Yet, it’s important to try. Set aside time in the morning or evening to reflect on all the good that’s going on in your life, even if it’s as simple as “I woke up today” or “I saw the sunset.”

As time goes by, you’ll find that this exercise will become easier to do. Set a reminder on your phone to write in your journal at the same time every day so you don’t forget.

Try to think of at least three things to be thankful for at first. Then, increase your list to at least five or more! You can look back on your list years later and see the positivity that was all around you, even when it felt like there was none to be found.

Seeking Positivity Amid Depression and Addiction

As if addiction weren’t hard enough to work through, adding depression on top of your recovery can feel like a weight you just can’t lift.

That’s why it helps to have access to resources that can turn your day in a positive direction. Whether that means chatting with a friend, going for a bike ride, helping others, or any other idea on this list, you’ve got plenty of options.

Depression and addiction might be linked, but they don’t have to go hand in hand. Seek the outlets and opportunities that help bring happiness and peace to your days, and you’ll find this journey easier to navigate.

Need help kicking your alcohol addiction to the curb? That’s why we’re here.

Our free webinar breaks down the steps to take, all without AA, pricey rehab or even personal willpower.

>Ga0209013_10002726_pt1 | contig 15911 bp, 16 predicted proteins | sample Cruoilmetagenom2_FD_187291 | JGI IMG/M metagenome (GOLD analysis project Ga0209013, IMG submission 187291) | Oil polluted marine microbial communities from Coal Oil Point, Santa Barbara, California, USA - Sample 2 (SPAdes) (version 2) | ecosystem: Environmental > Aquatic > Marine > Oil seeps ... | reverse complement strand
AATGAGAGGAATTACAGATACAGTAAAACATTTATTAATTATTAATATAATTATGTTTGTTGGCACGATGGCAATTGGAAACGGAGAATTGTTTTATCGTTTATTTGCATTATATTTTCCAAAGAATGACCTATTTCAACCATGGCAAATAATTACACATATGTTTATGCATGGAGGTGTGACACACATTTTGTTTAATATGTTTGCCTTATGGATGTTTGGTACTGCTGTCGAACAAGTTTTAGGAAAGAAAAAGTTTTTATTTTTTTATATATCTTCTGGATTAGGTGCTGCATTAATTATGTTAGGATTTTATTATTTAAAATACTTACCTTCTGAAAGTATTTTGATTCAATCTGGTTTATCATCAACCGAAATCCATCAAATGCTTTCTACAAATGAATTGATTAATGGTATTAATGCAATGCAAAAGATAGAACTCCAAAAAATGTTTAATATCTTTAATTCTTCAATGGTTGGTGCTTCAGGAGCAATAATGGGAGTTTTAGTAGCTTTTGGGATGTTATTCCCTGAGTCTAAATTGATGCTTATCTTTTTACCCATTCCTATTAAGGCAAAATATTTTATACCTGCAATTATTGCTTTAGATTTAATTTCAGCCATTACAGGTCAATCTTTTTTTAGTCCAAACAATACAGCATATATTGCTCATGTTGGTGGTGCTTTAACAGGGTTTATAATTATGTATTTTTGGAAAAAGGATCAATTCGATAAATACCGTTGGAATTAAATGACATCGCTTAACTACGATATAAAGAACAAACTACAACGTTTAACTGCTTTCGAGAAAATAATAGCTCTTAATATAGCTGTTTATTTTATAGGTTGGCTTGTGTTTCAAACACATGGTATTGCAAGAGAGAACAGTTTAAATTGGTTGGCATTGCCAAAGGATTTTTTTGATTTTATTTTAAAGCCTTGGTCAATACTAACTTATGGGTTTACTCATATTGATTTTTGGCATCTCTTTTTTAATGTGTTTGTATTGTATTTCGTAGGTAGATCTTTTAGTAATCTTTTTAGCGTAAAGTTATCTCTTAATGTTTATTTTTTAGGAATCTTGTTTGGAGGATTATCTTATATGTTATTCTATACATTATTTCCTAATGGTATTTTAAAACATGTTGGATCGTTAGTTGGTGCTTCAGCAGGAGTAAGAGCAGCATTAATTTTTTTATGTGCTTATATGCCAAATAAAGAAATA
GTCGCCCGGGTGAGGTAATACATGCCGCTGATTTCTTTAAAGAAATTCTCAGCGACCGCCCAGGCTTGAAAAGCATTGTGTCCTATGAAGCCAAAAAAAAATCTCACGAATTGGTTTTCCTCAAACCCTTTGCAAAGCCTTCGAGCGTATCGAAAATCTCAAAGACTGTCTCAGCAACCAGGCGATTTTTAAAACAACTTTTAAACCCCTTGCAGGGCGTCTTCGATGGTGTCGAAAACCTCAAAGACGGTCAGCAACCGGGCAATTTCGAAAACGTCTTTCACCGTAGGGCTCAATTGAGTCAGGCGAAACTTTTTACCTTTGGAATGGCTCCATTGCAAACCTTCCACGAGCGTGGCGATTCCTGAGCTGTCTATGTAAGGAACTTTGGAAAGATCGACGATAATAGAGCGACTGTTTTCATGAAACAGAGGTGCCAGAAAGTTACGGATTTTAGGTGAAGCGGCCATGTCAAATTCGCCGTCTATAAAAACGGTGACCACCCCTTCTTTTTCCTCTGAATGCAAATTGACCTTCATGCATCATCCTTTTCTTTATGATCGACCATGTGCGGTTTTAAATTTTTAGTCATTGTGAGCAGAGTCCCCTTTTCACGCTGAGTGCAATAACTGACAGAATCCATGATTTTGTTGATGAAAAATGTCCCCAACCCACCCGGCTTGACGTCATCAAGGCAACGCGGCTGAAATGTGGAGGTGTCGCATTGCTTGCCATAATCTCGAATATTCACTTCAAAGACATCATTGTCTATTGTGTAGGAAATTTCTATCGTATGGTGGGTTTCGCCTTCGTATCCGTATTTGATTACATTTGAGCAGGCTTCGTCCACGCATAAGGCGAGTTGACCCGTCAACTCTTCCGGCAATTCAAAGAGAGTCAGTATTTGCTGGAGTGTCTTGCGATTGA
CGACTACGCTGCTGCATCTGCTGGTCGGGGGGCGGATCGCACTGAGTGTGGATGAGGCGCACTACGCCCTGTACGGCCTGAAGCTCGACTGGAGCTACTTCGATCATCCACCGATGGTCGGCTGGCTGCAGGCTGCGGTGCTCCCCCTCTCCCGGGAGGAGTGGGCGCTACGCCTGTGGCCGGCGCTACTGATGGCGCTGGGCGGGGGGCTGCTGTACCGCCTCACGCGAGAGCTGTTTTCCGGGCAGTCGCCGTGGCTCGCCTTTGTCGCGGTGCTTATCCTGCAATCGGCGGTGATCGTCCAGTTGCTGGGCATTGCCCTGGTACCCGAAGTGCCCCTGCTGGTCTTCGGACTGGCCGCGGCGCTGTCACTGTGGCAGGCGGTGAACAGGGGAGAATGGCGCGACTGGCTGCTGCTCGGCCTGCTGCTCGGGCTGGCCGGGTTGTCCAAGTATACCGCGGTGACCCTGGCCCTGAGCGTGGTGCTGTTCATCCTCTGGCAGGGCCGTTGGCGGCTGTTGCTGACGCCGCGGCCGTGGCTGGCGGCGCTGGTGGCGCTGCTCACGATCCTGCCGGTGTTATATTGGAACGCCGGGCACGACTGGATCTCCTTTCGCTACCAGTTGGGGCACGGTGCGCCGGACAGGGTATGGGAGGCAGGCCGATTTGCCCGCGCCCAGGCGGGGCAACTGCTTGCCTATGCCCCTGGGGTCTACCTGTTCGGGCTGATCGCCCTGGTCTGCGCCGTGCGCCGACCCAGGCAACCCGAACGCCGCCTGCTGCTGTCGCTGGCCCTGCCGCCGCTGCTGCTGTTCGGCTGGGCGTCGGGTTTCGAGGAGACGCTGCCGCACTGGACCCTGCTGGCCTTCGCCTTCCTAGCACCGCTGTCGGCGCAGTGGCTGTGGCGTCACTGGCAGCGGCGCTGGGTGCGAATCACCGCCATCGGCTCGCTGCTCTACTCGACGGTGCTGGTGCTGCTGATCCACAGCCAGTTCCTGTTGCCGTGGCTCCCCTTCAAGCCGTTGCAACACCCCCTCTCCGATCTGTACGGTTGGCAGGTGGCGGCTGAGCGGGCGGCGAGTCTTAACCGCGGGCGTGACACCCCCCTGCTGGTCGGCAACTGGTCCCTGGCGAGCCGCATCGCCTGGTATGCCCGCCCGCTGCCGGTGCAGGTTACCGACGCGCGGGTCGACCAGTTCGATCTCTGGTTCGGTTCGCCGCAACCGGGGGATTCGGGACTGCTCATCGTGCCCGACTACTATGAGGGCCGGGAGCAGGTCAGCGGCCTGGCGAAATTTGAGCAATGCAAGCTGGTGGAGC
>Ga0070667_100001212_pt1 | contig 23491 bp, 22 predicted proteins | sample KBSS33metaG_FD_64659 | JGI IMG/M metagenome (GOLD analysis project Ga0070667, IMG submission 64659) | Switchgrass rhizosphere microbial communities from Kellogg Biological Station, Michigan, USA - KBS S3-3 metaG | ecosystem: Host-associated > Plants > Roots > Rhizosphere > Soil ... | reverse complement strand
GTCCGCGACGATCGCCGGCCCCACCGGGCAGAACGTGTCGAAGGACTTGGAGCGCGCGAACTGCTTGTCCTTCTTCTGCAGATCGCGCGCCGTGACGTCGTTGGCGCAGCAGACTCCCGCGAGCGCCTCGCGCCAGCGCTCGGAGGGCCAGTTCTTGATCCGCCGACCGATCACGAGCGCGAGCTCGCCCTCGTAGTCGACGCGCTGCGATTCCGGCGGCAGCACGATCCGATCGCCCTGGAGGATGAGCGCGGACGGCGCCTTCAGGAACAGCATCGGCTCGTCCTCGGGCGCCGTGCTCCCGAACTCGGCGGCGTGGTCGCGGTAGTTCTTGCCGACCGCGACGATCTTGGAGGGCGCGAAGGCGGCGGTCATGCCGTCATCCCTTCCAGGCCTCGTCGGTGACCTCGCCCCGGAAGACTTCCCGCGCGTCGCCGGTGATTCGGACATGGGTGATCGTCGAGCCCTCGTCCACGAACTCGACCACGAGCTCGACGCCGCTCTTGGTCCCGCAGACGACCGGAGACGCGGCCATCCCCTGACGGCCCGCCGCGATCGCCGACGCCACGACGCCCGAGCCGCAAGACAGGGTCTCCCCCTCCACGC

Register now to reserve your spot and let’s take this next step together.

About the Stop drinking expert

Craig Beck ABNLP. ABHYP. DhP. ICS. has been a professional alcohol cessation therapist since 2010. He has helped over 250,000 problem drinkers using his personal experience and professional training in the field of addiction recovery.

After struggling with his own alcohol addiction issues, Craig went on a journey of self-discovery and learning, studying the underlying causes of alcohol use disorders and how to overcome them. He has since become a board-certified Master Practitioner of NLP (Neuro-Linguistic Programming), The American Board of Hypnotherapy certified therapist, and an ICS-certified life coach specializing in alcohol addiction recovery.

Craig's personal experience with alcoholism gives him a unique perspective on the challenges of quitting drinking and staying sober. He understands the emotional and psychological factors contributing to addiction and knows how to help people overcome them.

In addition, Craig's formal training and certifications provide him with the knowledge and skills to develop effective strategies and techniques for addiction recovery. The Stop Drinking Expert approach to alcohol addiction uses a unique combination of CBT techniques and NLP reframing.

Craig's qualifications are evident in his successful track record helping people quit drinking. Craig Beck is the author of several alcohol addiction books, such as "Alcohol Lied to Me" and "The Alcohol Illusion".
His website, www.stopdrinkingexpert.com, provides a comprehensive guide on how to quit drinking, including practical tips, strategies, and resources for recovery.